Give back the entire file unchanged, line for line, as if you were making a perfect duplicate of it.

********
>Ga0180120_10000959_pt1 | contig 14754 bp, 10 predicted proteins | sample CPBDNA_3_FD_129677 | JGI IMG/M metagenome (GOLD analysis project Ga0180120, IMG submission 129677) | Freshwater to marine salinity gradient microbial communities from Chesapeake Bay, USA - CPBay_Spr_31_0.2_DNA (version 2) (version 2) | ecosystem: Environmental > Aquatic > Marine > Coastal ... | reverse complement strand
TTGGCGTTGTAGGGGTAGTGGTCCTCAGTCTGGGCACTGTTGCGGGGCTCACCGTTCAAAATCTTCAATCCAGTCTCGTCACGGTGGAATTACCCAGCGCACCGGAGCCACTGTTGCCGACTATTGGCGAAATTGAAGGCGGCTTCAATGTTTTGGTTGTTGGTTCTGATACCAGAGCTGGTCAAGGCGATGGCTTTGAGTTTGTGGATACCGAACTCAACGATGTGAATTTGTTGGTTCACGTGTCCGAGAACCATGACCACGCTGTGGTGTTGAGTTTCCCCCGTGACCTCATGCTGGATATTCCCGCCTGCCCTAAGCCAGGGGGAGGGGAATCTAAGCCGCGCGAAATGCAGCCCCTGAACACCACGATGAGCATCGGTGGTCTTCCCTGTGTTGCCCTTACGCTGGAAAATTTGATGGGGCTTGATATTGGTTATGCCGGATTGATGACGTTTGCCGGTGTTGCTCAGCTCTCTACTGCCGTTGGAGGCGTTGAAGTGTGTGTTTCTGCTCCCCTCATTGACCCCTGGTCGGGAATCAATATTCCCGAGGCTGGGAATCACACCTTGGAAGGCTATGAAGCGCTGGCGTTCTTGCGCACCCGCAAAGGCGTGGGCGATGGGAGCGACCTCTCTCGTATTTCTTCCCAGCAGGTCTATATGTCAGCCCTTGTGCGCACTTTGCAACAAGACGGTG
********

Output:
>Ga0180120_10000959_pt1 | contig 14754 bp, 10 predicted proteins | sample CPBDNA_3_FD_129677 | JGI IMG/M metagenome (GOLD analysis project Ga0180120, IMG submission 129677) | Freshwater to marine salinity gradient microbial communities from Chesapeake Bay, USA - CPBay_Spr_31_0.2_DNA (version 2) (version 2) | ecosystem: Environmental > Aquatic > Marine > Coastal ... | reverse complement strand
TTGGCGTTGTAGGGGTAGTGGTCCTCAGTCTGGGCACTGTTGCGGGGCTCACCGTTCAAAATCTTCAATCCAGTCTCGTCACGGTGGAATTACCCAGCGCACCGGAGCCACTGTTGCCGACTATTGGCGAAATTGAAGGCGGCTTCAATGTTTTGGTTGTTGGTTCTGATACCAGAGCTGGTCAAGGCGATGGCTTTGAGTTTGTGGATACCGAACTCAACGATGTGAATTTGTTGGTTCACGTGTCCGAGAACCATGACCACGCTGTGGTGTTGAGTTTCCCCCGTGACCTCATGCTGGATATTCCCGCCTGCCCTAAGCCAGGGGGAGGGGAATCTAAGCCGCGCGAAATGCAGCCCCTGAACACCACGATGAGCATCGGTGGTCTTCCCTGTGTTGCCCTTACGCTGGAAAATTTGATGGGGCTTGATATTGGTTATGCCGGATTGATGACGTTTGCCGGTGTTGCTCAGCTCTCTACTGCCGTTGGAGGCGTTGAAGTGTGTGTTTCTGCTCCCCTCATTGACCCCTGGTCGGGAATCAATATTCCCGAGGCTGGGAATCACACCTTGGAAGGCTATGAAGCGCTGGCGTTCTTGCGCACCCGCAAAGGCGTGGGCGATGGGAGCGACCTCTCTCGTATTTCTTCCCAGCAGGTCTATATGTCAGCCCTTGTGCGCACTTTGCAACAAGACGGTG